When it comes to matters of life and death, moments of beauty can be hard to find, especially in our most difficult days. But for the folks over at UNOS (United Network for Organ Sharing), beauty can emerge within the very work they support: organ transplantation. And the walls of The Gallery at UNOS (now online) are a vivid testament.
The gallery, in pre-COVID times, had a new exhibition every two months and would welcome people into its space on RVA First Friday art walks. Its gallery held space for artists who were transplant recipients, donors and artists whose work revolves around the themes of life.
In its latest exhibition, opening virtually on March 5, The Gallery at UNOS will be showing “Kaleidoscope.” The installation is a bow to the kaleidoscopes of our youth, the colorful mosaics of changing patterns and shape, evoking the wings of a butterfly.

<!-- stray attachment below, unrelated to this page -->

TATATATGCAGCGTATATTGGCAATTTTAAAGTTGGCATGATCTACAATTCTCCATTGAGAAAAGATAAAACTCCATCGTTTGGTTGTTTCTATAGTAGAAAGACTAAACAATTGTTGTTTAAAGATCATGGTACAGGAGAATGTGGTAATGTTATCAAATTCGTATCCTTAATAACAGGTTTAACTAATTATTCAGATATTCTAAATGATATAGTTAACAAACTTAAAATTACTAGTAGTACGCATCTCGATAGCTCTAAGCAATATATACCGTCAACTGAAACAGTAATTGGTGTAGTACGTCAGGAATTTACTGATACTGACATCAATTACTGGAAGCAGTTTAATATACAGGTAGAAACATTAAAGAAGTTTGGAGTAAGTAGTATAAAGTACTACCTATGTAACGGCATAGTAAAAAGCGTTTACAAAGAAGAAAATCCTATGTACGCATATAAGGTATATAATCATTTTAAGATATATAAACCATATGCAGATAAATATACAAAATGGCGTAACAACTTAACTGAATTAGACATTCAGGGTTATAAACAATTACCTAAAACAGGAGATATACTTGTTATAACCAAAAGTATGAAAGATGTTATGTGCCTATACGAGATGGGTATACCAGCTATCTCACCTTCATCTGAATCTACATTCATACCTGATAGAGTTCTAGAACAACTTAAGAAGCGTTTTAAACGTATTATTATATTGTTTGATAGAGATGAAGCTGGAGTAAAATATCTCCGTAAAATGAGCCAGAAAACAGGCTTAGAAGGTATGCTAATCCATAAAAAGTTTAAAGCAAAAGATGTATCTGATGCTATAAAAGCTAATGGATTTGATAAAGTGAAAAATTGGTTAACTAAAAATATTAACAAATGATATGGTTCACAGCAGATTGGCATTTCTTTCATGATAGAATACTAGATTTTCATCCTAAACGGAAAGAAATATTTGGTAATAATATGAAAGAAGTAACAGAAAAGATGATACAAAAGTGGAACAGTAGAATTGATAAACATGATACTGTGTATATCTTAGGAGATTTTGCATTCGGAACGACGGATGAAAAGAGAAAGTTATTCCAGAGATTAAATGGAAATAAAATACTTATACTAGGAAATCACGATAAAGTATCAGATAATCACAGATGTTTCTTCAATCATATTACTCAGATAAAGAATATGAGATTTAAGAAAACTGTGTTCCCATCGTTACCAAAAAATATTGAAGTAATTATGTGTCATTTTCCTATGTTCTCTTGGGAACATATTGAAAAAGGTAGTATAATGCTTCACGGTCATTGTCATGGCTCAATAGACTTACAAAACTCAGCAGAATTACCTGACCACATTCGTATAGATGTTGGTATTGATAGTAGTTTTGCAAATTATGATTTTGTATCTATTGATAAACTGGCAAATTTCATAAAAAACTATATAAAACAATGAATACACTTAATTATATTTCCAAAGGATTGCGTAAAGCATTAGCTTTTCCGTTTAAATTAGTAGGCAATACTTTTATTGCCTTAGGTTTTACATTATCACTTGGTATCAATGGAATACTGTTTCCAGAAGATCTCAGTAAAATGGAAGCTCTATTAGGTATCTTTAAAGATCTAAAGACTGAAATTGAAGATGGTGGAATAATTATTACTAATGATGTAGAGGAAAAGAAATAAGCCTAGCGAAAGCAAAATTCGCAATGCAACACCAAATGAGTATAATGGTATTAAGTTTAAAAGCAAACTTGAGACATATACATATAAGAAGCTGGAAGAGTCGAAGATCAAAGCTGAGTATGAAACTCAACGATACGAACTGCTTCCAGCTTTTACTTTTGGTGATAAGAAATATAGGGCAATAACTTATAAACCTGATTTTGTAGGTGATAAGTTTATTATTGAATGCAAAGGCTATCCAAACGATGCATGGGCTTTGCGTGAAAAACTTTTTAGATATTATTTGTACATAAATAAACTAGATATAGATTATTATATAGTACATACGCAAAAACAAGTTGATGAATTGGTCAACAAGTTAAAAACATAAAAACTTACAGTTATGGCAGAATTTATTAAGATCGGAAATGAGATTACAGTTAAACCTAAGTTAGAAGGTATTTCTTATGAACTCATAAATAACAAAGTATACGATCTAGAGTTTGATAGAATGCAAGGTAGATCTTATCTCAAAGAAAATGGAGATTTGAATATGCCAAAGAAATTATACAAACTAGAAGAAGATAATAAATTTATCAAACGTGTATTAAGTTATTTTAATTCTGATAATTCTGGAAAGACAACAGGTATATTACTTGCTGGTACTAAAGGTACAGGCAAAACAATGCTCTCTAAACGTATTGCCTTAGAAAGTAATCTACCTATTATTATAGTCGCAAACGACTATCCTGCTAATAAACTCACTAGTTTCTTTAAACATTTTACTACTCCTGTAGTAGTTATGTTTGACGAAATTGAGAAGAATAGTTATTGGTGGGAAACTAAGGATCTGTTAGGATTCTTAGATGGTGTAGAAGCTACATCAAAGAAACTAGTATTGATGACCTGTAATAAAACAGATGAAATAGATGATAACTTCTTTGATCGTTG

“Butterflies are a symbol of life,” explains the gallery description, “[They] are a symbol of life and often used to depict the organ donation and transplantation journey visually.”
With the butterfly theme, UNOS put out an open call for volunteer artists from around the country. They were asked to download a butterfly template in order to create their own art, which has now been curated as part of the exhibition. “Kaleidoscope” honors those who gave and celebrates those who have received the Gift of Life.
Elvin Floyd is a butterfly artist whose work is featured in “Kaleidoscope.” His butterfly art is created with real butterflies and moths from Peru— home to 20% of the world’s butterfly population. The butterflies used to create his framed art were farm-raised in a conservation effort where they naturally lived out their lives.
Floyd’s 8-year-old daughter Sydney received her angel wings on June 21, 2017. Her donation saved the life of another child.